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Business News/ Opinion / Views/  Opinion | How to set the sell-off ball rolling once again

The government is reportedly drawing up plans to sell its stake in several state-run companies as part of its disinvestment programme for this financial year. A clutch of companies has been identified for the sale of minority stakes, and a list of companies for strategic disinvestment—where the government hopes to reduce its ownership to a minority holding—has also been sent to the Prime Minister’s Office for approval. Now that half this financial year is almost over, the urgency to fast-track these sales couldn’t have been any higher. Of the 1.05 trillion disinvestment target set for 2019-20, only 12,357 crore, or 12%, has been raised so far. Of course, the government could always engineer a last-minute rescue, by having one state-run company buy the stake of another—like the ONGC-HPCL deal last year—or by having Life Insurance Corporation subscribe to share offerings, but such a strategy could erode the agenda’s credibility. It’s best if disinvestment is done to achieve efficiency aims. Firms that would perform better in private hands than public should be allowed to change owners.

For better price realizations on its shares, the government may be tempted to wait for market conditions to improve. But markets are subject to various vagaries, and there is no saying what would be an appropriate time for disinvestment. If a more efficient economy is the objective, then government equity should be offloaded regardless of market index levels. More importantly, the government should resist imposing conditions that make stake sales unattractive. A strategic buyer of a firm would need a free hand to reorganize operations as it deems fit. In the case of Air India, for instance, the Centre had stiff riders on matters such as the retention of employees, mergers of ancillary businesses, and so on; it also insisted on retaining a 24% stake in the airline. With a heavy debt burden thrown in, it was little surprise that Air India failed to attract even a single bid despite two attempts.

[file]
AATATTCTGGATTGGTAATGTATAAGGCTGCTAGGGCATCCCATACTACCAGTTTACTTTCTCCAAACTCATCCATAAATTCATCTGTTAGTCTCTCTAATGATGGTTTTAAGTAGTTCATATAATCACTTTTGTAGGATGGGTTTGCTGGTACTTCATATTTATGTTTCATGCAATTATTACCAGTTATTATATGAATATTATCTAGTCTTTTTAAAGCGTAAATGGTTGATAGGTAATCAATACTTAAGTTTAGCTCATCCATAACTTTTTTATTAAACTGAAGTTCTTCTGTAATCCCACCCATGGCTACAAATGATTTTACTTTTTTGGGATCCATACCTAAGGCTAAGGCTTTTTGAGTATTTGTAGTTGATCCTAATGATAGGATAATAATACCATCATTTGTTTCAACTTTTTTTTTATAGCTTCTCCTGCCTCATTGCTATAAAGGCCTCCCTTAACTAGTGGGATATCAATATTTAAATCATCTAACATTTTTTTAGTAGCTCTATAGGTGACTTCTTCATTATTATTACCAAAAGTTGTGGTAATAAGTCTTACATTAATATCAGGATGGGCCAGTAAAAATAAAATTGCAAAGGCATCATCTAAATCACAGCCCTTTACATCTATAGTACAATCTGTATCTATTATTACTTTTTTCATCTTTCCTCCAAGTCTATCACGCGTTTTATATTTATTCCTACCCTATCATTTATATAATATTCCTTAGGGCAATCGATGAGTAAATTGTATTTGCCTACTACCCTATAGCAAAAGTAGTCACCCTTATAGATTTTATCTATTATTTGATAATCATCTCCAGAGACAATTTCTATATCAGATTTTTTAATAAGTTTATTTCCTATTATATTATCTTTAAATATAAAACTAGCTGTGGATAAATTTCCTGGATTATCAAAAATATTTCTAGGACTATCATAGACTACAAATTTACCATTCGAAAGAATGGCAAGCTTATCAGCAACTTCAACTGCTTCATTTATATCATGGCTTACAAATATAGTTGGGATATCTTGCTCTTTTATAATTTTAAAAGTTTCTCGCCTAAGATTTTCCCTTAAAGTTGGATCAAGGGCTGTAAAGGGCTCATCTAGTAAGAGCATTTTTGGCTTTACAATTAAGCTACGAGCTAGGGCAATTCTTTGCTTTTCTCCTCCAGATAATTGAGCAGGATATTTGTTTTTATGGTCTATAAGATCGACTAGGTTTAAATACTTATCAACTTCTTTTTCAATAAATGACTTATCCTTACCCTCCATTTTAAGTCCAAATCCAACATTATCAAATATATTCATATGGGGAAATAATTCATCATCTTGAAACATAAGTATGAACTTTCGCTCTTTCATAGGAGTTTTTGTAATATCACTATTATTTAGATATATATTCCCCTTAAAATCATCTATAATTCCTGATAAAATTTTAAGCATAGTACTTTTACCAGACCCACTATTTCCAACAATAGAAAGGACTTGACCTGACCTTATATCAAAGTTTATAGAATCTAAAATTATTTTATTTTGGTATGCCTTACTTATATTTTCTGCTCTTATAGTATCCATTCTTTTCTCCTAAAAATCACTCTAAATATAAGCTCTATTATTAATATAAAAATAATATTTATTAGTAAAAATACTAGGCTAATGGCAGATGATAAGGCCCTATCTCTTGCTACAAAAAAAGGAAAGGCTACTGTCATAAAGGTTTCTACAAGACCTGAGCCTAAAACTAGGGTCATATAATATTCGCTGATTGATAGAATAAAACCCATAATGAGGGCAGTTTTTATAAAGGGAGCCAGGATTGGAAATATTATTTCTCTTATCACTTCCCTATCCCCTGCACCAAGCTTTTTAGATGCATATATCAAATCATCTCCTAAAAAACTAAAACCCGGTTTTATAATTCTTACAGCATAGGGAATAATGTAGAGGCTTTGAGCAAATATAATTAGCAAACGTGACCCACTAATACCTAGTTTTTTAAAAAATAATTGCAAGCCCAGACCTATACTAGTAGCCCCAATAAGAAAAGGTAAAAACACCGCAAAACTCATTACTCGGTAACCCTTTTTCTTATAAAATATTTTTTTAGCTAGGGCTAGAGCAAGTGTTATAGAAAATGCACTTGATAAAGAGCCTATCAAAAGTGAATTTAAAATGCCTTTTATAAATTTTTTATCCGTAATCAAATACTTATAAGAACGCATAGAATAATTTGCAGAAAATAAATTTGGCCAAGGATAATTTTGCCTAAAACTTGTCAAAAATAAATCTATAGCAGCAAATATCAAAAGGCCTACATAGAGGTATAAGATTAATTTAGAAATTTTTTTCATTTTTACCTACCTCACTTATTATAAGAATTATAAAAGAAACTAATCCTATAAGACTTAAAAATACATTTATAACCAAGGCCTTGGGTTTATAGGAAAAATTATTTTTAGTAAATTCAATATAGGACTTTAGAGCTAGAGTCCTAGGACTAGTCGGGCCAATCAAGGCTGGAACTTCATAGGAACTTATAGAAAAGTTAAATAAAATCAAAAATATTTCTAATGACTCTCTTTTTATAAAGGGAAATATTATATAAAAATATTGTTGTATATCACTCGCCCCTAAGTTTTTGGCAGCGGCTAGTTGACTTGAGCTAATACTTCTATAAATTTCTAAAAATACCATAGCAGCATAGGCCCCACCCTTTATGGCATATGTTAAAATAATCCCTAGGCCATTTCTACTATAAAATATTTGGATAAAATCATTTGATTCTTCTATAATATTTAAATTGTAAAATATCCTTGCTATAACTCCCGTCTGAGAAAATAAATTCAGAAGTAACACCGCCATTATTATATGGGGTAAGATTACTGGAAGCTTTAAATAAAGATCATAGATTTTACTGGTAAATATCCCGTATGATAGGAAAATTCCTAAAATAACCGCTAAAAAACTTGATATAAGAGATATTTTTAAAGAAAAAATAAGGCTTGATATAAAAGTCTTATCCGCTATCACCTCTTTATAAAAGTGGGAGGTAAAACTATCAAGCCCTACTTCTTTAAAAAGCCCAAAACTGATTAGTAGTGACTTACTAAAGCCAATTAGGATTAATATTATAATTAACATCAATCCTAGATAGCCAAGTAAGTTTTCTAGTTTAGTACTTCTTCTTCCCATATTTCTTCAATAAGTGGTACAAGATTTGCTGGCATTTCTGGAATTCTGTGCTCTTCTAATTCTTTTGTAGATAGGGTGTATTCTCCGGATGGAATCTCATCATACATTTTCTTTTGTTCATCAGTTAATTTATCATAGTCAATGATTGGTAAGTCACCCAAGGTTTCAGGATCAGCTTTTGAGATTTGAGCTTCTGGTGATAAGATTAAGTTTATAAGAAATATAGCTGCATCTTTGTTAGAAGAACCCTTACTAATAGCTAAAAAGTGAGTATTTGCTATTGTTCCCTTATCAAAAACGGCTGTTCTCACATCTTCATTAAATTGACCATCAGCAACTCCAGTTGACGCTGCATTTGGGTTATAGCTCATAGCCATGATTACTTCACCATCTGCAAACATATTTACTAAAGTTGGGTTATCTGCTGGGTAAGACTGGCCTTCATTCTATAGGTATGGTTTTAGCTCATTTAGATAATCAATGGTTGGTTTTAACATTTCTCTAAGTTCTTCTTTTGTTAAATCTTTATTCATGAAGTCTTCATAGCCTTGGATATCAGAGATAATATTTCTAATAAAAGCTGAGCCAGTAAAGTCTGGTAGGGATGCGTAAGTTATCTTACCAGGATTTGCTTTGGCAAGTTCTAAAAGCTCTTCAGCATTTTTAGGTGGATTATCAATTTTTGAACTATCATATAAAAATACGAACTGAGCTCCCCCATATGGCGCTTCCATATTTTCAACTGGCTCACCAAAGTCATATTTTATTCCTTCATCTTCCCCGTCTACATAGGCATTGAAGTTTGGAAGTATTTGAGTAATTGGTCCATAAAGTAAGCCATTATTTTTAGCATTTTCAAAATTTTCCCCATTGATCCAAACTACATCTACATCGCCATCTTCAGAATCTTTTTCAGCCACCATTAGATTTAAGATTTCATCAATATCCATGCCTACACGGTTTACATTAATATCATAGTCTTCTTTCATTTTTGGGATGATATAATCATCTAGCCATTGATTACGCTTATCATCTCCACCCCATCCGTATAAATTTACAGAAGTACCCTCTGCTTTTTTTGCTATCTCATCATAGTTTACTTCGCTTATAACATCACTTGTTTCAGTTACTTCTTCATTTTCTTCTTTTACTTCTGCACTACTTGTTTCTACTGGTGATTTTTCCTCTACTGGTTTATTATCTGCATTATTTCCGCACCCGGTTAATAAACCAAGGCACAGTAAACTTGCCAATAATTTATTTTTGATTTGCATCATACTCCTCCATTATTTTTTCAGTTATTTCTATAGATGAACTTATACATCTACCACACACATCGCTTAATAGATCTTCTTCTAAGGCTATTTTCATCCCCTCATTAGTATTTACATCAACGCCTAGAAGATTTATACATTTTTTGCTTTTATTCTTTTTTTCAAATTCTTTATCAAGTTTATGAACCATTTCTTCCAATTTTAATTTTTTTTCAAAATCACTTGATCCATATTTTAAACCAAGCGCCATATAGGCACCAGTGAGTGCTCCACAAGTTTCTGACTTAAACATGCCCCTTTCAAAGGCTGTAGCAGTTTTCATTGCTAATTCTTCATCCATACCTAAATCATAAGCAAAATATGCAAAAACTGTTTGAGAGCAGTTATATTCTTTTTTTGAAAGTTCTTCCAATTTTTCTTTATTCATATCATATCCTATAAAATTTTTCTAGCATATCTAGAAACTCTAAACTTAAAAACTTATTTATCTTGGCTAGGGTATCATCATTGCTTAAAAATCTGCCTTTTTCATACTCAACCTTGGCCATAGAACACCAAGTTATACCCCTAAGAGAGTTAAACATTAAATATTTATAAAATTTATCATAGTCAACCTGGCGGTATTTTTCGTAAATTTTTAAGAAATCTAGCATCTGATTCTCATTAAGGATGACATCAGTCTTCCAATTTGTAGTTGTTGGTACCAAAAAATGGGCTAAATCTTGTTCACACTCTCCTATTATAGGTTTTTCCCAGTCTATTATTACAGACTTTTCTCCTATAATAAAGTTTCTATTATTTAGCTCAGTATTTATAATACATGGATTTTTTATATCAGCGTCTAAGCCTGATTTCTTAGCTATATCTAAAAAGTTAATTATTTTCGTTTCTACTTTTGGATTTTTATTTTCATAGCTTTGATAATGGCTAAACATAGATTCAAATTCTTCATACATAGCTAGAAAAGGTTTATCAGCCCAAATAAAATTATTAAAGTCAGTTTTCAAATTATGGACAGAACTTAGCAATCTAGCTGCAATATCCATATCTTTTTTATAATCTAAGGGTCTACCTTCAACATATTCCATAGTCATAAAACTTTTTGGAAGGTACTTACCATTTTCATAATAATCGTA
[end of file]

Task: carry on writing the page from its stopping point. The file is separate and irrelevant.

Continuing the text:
Not only does the disinvestment process demand clarity on its main goal, it needs to be made investor-friendly. If this means that some state-owned companies need to be privatized outright, with no strings attached, then that should be the way ahead. The assurance that the government would cease to exert control may well be necessary for prospective buyers to see value in taking over. Private turnaround plans often include staff downsizing; this should not pose a political problem if the government explains that such decisions are for a company’s new owner to take. In the case of profitable public sector units, sell-offs tend to meet even more resistance, most fiercely from employees who fear for their jobs. Yet, many of these are likely to do better under private management. Also, investor appetite for such companies is likely to be higher. The successful sale of a high-profile profit maker could even generate enthusiasm for the entire programme. Much depends on the government’s advocacy of the idea. “The government has no business being in business", for example, may sound extreme, but could help win popular approval, especially if combined with the rationale that the state should focus on governance, not on activities that private parties are better equipped to handle. Of course, companies that are vital to the state’s strategic interests cannot be sold off. But most businesses owned by the government surely can.

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Updated: 17 Sep 2019, 10:00 PM IST
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